Friday, May 4, 2012

Rocks are made of minerals

We did our next science unit this week.  I’m hoping to start our US States Geography and US History soon but the last few weeks have been a little crazy (I say that a LOT don’t I?).

We are using REAL Science Odyssey as a spine for our science and adding lots of other resources.  We started this weeks lesson by watching a video on Discovery Streaming called Rocks: The solid earth materials.  The video went over the differences between rocks and minerals, the layers of the earth, how rocks are formed and the different kinds of rocks.   So, it was a good introduction to our entire rock unit, not just this weeks lesson.

After the movie, I read the RSO notebook page to the kids and we prepared to do the lab.  The lab calls for using three different kinds of cheese grated into pieces to show how different types of minerals combine to make rocks.  I don’t like to waste food so instead of using cheese, I used play-doh.  We have a fun little tool for our play-doh that breaks it up into little pieces.  I used three very different colors of play-doh.



The first thing to do on the lab sheet was to draw a picture of what the “minerals” looked like.  Georgie claimed he couldn’t find a good yellow crayon so was using green and Vicki just wanted to use pink for everything, so we basically skipped that part of the lab.

Vicki wanted to make minerals so started by making bundles of all one color.   She then moved on to mixing the colors all together.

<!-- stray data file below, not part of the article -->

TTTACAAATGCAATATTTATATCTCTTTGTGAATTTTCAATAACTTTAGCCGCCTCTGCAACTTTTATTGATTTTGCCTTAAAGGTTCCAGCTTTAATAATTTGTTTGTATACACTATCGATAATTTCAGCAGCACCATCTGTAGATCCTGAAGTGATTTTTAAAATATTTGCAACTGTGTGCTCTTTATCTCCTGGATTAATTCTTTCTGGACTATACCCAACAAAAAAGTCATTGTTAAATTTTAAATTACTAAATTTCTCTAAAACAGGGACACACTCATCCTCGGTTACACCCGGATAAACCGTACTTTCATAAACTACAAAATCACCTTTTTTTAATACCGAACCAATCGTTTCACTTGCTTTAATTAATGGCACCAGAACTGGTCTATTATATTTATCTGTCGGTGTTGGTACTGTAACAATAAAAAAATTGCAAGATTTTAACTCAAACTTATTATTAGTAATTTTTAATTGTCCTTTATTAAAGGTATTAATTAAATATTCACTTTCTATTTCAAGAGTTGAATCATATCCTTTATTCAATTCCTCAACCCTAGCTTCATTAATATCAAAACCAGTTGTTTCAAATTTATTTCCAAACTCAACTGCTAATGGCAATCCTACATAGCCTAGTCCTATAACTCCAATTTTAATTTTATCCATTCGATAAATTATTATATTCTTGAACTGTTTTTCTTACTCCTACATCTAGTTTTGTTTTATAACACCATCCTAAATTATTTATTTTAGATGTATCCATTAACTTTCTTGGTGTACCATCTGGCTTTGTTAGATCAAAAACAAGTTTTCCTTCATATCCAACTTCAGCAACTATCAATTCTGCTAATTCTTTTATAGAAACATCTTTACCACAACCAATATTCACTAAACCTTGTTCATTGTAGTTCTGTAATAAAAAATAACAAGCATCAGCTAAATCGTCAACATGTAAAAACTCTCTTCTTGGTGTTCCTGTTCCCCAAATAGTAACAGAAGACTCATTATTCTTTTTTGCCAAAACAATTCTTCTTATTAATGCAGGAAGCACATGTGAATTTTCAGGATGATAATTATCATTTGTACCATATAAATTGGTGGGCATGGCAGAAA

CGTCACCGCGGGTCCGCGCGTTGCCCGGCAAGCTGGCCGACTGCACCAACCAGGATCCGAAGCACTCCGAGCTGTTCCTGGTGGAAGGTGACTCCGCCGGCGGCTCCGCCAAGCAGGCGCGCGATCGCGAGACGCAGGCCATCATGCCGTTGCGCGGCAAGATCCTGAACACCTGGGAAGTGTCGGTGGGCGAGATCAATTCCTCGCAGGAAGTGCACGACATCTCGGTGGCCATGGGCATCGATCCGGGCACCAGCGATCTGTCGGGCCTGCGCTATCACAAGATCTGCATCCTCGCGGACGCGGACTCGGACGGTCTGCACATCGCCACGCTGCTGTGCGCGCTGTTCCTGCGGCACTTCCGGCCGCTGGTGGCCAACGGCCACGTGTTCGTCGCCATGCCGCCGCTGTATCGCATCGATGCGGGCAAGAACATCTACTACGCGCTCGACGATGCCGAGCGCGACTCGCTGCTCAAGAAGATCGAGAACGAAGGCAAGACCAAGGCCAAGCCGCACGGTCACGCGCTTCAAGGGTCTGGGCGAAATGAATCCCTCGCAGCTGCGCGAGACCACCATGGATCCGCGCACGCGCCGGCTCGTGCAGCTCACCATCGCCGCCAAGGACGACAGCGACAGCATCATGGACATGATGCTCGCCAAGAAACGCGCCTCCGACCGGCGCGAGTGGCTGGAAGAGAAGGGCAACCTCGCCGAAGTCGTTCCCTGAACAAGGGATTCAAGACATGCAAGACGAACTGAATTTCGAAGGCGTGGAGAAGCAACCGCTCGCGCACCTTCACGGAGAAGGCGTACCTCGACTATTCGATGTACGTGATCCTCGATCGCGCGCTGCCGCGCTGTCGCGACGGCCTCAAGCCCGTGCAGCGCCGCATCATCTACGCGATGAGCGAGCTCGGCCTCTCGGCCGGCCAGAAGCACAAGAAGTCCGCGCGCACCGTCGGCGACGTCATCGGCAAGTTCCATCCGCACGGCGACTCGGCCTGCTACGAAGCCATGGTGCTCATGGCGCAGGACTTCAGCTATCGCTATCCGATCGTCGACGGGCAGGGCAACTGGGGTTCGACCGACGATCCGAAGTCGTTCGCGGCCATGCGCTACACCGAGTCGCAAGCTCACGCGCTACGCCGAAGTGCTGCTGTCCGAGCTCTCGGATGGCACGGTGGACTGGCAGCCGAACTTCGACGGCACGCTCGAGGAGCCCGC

She made one big rock that she put under pressure (flattened it out) and then more sediment came along and was deposited.

IMG_8149 IMG_8151

Georgie, on the other hand, started out by counting out an exact number of each kind of mineral.  He then put them together into all the different possible combinations first.  He asked for more colors because he had already used up the different possibilities.  I said no but suggested he try different numbers of each color (2 yellows, 1 blue, etc.).  After a while he buried a yellow mineral completely inside blue minerals and we discussed how sometimes you have to break open a rock to see what’s inside.  We took a close look at some geode bookends we have to show this better.

He also made some pebble sized rocks and some larger ones. 



We finished up by looking a different rocks & minerals in our DK Rocks & Minerals book.

The next unit we will begin learning about the steps to take to identify what kind of minerals we have.

1 comment:

  1. I actually think using the play dough might have worked better than cheese. I like that idea.

    Thanks for linking up to Science Sunday!